In the post-industrial capitalism of the Global North that I live in, group movement practices have been stolen from almost everyone by the institutionalized systems of oppression in place, which include fatphobia, and also ableism, patriarchy, white supremacy. Moving together to move towards health and wellness has become a luxury commodity as opposed to a basic necessity. It’s a far cry from what it should be, could be: movement for wellness as a way we build solidarity with each other, as a way we come together in embodied community that doesn’t ask us to leave any of our selves behind, as part of the creating of other kinds of dynamic movements. Qi Gong was banned from public practice in China during the Cultural Revolution, which tells me that there are many points in history when group movement practice, when growing our collective wellness together, has been considered subversive. Maybe it’s because it’s related to the building of strength, the building of armies, guerilla forces ready for uprising. Maybe it’s also because when we are well together, we have it in us to build the world we need, no matter the forces against us.
It’s not just group movement that has become more about cultivating a look than about cultivating an internal experience of health. The history of colonialism on traditional medicines is one that is constantly shifting the focus to practitioner’s diagnosis and away from client’s experience. Just think about this taken to an extreme: one thing it might look like is almost complete reliance on technologically sophisticated diagnostic tests and then practitioners spending five minutes with clients, mainly reporting on the results of said technologically sophisticated diagnostic tests. Sound familiar?
All of this makes me realize that part of the goal of me writing this blog is accountability: over the next four years, I will be schooled in how to diagnose people. It’s a useful skill, and also a slippery slope. Healthcare schooling teaches us to disregard people’s experiences for our own external perceptions of them; sure acupuncture school probably does this less than med school, but it’s still covertly and not-so-covertly part of the curriculum. It’s my third week of school and I can already see how it can sweep over a person—I’ve already heard numerous teachers and students rant about how Fat people are automatically unhealthy. This systematic silencing of peoples’ experiences of our bodies is a slippery slope and yet those of us who dedicate our lives to learning how bodies work do have something to offer, if we can combine that with listening and shifting the power dynamic ever towards empowerment of those we treat. Fat is just one of the ways that we are taught we know about a person’s health just by looking at them, by using our far-from-objective observation skills without any sort of dialogue with the real expert in the room, the person seeking healthcare .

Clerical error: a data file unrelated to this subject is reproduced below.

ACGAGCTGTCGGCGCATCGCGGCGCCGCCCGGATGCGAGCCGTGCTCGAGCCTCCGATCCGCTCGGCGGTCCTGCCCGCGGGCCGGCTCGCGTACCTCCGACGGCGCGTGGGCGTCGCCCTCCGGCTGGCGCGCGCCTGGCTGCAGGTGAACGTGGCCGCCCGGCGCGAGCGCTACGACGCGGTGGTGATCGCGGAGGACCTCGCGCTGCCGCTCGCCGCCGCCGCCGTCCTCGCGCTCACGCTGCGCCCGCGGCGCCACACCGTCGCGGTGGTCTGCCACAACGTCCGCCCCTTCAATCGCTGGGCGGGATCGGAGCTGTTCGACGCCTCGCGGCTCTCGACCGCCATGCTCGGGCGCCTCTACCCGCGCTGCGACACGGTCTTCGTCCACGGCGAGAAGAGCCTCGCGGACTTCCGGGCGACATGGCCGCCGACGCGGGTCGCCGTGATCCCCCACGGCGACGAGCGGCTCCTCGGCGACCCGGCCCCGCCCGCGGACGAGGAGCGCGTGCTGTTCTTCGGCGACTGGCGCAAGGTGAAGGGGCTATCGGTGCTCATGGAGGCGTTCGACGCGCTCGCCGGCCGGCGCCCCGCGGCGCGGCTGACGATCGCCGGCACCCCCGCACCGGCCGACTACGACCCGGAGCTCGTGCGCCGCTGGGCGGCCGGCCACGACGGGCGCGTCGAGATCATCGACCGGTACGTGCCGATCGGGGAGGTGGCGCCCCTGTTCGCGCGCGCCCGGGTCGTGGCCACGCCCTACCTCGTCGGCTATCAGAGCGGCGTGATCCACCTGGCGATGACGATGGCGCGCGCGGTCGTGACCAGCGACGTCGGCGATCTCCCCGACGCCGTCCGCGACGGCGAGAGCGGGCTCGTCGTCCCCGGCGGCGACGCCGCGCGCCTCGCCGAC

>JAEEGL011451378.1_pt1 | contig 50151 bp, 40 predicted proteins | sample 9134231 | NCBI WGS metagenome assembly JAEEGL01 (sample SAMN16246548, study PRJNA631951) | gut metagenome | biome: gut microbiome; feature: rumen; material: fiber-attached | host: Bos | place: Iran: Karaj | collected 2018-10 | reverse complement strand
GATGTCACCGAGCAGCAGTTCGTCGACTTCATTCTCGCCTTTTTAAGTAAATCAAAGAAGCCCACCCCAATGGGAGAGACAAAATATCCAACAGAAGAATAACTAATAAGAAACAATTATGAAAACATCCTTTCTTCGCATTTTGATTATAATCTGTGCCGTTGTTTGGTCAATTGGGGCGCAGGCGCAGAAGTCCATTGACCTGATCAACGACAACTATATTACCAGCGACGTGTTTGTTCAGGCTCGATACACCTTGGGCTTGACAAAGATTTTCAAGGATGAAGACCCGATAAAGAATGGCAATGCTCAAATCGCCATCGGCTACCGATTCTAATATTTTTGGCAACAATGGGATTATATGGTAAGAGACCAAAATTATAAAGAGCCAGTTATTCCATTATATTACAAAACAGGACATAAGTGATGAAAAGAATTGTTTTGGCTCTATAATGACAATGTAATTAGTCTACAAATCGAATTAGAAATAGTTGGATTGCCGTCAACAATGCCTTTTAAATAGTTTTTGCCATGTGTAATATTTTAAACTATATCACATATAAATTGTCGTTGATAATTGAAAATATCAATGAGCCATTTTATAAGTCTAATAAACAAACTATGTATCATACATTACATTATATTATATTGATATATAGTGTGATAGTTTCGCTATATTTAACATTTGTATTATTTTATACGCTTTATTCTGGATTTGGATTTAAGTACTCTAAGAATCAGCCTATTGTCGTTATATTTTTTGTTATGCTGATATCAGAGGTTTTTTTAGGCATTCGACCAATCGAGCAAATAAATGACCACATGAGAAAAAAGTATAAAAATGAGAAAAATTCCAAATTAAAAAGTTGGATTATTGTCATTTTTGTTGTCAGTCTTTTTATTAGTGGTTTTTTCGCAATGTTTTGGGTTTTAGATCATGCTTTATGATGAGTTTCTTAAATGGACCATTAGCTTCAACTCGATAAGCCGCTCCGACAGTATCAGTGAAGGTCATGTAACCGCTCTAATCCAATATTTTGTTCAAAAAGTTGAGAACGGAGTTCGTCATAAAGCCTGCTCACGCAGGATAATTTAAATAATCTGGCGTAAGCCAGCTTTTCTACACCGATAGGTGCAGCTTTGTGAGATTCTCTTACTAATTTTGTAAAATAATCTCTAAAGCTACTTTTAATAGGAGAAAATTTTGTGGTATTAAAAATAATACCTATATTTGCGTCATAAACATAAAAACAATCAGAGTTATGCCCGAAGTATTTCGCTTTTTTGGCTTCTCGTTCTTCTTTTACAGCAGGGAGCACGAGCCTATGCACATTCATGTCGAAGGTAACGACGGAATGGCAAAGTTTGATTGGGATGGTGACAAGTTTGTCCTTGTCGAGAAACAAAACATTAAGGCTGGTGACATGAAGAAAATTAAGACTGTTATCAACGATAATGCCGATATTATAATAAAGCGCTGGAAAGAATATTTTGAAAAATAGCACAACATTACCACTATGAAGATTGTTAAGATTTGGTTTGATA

And one more thing: fat healthworker friends, where are you? The first day of qi gong class, my teacher rhetorically asked, “who would want a 200-pound overweight chain-smoking doctor?” In my head I automatically answered, that’s exactly who I want to be my doctor, and I realized that I have a lot of friends who do healthwork and none of them are fat. I can imagine a million reasons for this, but I also know you are out there. Fat healthworker friends, come to me. We have some things we need to talk about. In a body shaming, fatphobic culture, we are doing something powerful, transformative, even revolutionary—we would do it better if we were doing it together. Doing health and doing movement together is part of collective liberation: it’s how we get to the world we need.*I have used the word movement instead of exercise throughout this rant. Partly that’s because the word exercise makes me think of all the ways white supremacist capitalist patriarchy frames the ways we move our bodies: that it is more about the appearance of health than the experience of health. There is no monolithic experience of health. Partly because as movements for collective liberation, what are we working for except broadly, a world in which everyone gets to live well and healthy, whatever that means for them? Isn’t part of that learning how to move together? We march and we dance and we eat together, sometimes we sleep together and we care for each other. There is another basic pillar of wellness, and I want us to do it together, in anti-oppressive spaces that are working towards access and safety for all bodies. I want vitalist movement practices together, as part of the world we want to create.